Tucson Suspect Failed Tests Of Mental Competency
RENEE MONTAGNE, host:
The man accused of shooting Arizona Congresswoman Gabrielle Giffords and killing six people will not be going on trial any time soon. A federal judge in Tucson ruled yesterday that the accused, Jared Loughner, is not mentally competent to stand trial. He'll now undergo further evaluation.
NPR's Ted Robbins reports that the scene inside the courtroom yesterday was disturbing.
TED ROBBINS: A court-appointed psychiatrist and a psychologist evaluated Jared Loughner's mental state while he was in a federal psychiatric facility in Missouri.
Over a period of five weeks they interviewed him, talked with friends and family and looked at Loughner's papers and videos. In separate reports, they agreed on the diagnosis - Jared Loughner suffers from schizophrenia. He believes his lawyers are in a conspiracy against him, so he cannot assist them with his defense and he cannot rationally understand the legal process. Those are the two tests of competence to stand trial, and federal Judge Larry Burns ruled that Jared Loughner failed them.
At the start of the hearing, the 22-year-old was escorted into the courtroom wearing a tan jumpsuit and shackles on his hands and legs. His brown hair has grown out over his ears and he has a wispy beard and mustache. He didn't grin or smile, as he has before in court. Instead, he sat grimly at the defense table as the judge first heard a motion from lawyer David Bodney, who represents a number of newspapers and TV stations.
Mr. DAVID BODNEY (Attorney): We were there on the one issue about the public's right of access to sheriff's records.
ROBBINS: That discussion went on for more than a half hour, with Loughner growing agitated, rocking in his chair, finally putting his head in his hands. Then, as Judge Burns was ruling on the media's motion, Loughner suddenly screamed: Thank you for the freak show. Some people heard: Thank you for the free shot. It was hard to tell. The next sentence though was clear: She died in front of me. It wasn't clear who he was talking about. Then he yelled either: You're treasonous, or: You're changing it. By that time a half-dozen U.S. marshals had a hold of Loughner and dragged him out of the courtroom.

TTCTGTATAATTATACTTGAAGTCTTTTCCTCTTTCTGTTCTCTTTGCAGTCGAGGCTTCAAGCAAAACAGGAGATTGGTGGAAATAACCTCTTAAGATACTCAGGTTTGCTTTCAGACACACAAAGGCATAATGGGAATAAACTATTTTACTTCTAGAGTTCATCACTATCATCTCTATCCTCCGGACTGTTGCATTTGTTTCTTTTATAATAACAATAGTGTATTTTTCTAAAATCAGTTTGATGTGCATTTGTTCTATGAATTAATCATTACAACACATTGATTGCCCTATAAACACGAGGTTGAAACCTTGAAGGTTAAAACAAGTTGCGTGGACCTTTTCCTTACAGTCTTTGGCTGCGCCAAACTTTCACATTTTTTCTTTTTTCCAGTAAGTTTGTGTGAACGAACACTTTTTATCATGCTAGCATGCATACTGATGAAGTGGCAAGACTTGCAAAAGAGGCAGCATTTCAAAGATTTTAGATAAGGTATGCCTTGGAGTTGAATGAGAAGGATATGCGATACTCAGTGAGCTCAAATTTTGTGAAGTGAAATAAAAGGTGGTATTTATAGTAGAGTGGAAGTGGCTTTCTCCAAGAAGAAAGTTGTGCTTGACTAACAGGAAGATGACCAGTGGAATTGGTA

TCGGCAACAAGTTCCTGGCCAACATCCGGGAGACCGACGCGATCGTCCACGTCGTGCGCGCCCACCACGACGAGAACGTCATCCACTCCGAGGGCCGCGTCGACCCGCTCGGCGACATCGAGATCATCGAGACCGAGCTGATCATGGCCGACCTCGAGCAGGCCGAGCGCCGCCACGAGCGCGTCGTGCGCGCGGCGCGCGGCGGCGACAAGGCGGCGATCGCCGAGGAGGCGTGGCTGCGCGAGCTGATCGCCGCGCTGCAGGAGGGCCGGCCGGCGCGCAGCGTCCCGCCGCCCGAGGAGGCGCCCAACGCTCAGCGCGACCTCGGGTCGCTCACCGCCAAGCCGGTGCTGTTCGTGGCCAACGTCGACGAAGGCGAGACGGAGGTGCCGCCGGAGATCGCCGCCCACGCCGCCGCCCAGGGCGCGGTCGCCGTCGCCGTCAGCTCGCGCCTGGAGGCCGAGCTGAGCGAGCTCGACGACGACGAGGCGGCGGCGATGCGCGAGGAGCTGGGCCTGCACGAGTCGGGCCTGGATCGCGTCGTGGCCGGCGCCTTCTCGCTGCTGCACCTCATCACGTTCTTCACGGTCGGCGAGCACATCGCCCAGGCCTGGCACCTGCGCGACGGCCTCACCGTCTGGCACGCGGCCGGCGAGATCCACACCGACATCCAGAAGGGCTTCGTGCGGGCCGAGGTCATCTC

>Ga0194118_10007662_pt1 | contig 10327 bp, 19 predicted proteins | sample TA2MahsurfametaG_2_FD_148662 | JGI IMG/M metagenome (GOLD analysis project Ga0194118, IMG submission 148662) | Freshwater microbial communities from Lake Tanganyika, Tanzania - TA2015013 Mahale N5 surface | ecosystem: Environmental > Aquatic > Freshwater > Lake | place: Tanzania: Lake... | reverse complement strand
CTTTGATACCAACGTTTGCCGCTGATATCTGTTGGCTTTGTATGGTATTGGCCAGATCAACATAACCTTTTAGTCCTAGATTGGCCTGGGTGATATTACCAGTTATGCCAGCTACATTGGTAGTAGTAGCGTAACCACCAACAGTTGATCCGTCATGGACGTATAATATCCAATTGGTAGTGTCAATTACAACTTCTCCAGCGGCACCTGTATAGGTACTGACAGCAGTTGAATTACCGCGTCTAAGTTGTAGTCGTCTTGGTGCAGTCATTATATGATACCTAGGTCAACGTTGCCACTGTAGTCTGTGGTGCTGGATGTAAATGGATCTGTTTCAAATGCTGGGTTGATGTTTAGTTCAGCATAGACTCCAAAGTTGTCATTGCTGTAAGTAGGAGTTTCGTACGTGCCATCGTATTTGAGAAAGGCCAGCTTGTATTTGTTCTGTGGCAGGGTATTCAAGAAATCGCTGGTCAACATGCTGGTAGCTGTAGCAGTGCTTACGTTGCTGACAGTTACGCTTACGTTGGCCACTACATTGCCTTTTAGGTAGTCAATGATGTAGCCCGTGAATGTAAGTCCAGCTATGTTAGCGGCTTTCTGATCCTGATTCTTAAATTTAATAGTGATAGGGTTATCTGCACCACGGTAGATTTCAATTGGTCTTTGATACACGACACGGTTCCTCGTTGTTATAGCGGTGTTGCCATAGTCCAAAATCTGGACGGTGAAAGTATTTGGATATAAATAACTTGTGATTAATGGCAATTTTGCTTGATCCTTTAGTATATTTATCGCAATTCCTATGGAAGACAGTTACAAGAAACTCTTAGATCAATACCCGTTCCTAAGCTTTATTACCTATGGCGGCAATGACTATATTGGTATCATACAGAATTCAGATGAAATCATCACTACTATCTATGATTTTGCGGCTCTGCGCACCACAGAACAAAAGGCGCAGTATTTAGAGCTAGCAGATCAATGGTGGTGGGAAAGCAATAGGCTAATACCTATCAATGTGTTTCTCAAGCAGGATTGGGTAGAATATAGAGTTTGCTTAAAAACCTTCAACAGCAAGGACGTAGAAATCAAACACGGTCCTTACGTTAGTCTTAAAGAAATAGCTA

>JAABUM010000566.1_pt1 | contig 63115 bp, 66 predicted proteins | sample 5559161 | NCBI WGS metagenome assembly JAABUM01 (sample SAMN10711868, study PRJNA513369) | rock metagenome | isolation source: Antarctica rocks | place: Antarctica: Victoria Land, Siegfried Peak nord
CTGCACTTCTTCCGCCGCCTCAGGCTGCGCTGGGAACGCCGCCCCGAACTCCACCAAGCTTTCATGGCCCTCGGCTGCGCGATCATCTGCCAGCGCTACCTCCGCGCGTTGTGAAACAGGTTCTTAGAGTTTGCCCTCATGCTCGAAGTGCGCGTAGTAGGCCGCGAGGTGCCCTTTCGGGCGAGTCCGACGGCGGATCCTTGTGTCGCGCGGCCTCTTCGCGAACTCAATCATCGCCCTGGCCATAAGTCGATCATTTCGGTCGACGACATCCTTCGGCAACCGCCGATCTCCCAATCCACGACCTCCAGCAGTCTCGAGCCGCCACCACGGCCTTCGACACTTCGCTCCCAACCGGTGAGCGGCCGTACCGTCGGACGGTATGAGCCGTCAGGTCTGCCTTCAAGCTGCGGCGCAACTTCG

David Bodney said he's never seen anything like it.
Mr. BODNEY: It was a first, unexpected. It is most rare for anyone to interrupt a federal judge in court, particularly when he is reading a ruling.
ROBBINS: Judge Burns called a 10-minute recess. People in the courtroom calmed down and apparently so did Loughner. When court resumed, marshals brought him back in. The judge asked whether he could be quiet and behave or whether he'd prefer to watch the hearing on a TV screen in a holding area. Quietly this time, Loughner said: I want to watch the TV screen. He was escorted out.
Judge Burns then summarized the two reports, saying Loughner gives irrational, incoherent answers to straightforward questions. He can't keep on task when he's given behavioral tests. He has hallucinations. And both reports agreed he's not faking it. In fact, he denies being mentally ill. The judge read that there's evidence Loughner's been ill for two years. At that, a reporter sitting near Loughner's father Randy said he heard the father sob.
Neither the prosecution nor the defense disagreed with the assessment, so Judge Burns ordered Loughner sent back to the facility in Missouri for a maximum of four months. The idea is to treat him with medication and therapy to restore him to competency. If he refuses treatment, the law says he can be forced to take medication, but that requires another hearing.
A number of victims and witnesses to the January 8 shooting were in the courtroom. They were led out for a victims' debriefing. Ross Zimmerman wasn't there but he thinks the judge made the right decision. His son Gabe, an aide to Gabby Giffords, was killed on January 8.
Mr. ROSS ZIMMERMAN: I mean the real underlying concern here is that this is a dangerous individual. How do we handle the situation so that he is not allowed to be a danger in the future to himself and others? It's not a question of vengeance.
ROBBINS: Judge Burns scheduled the next hearing to evaluate Jared Loughner's mental state for September.
Ted Robbins, NPR News, Tucson.
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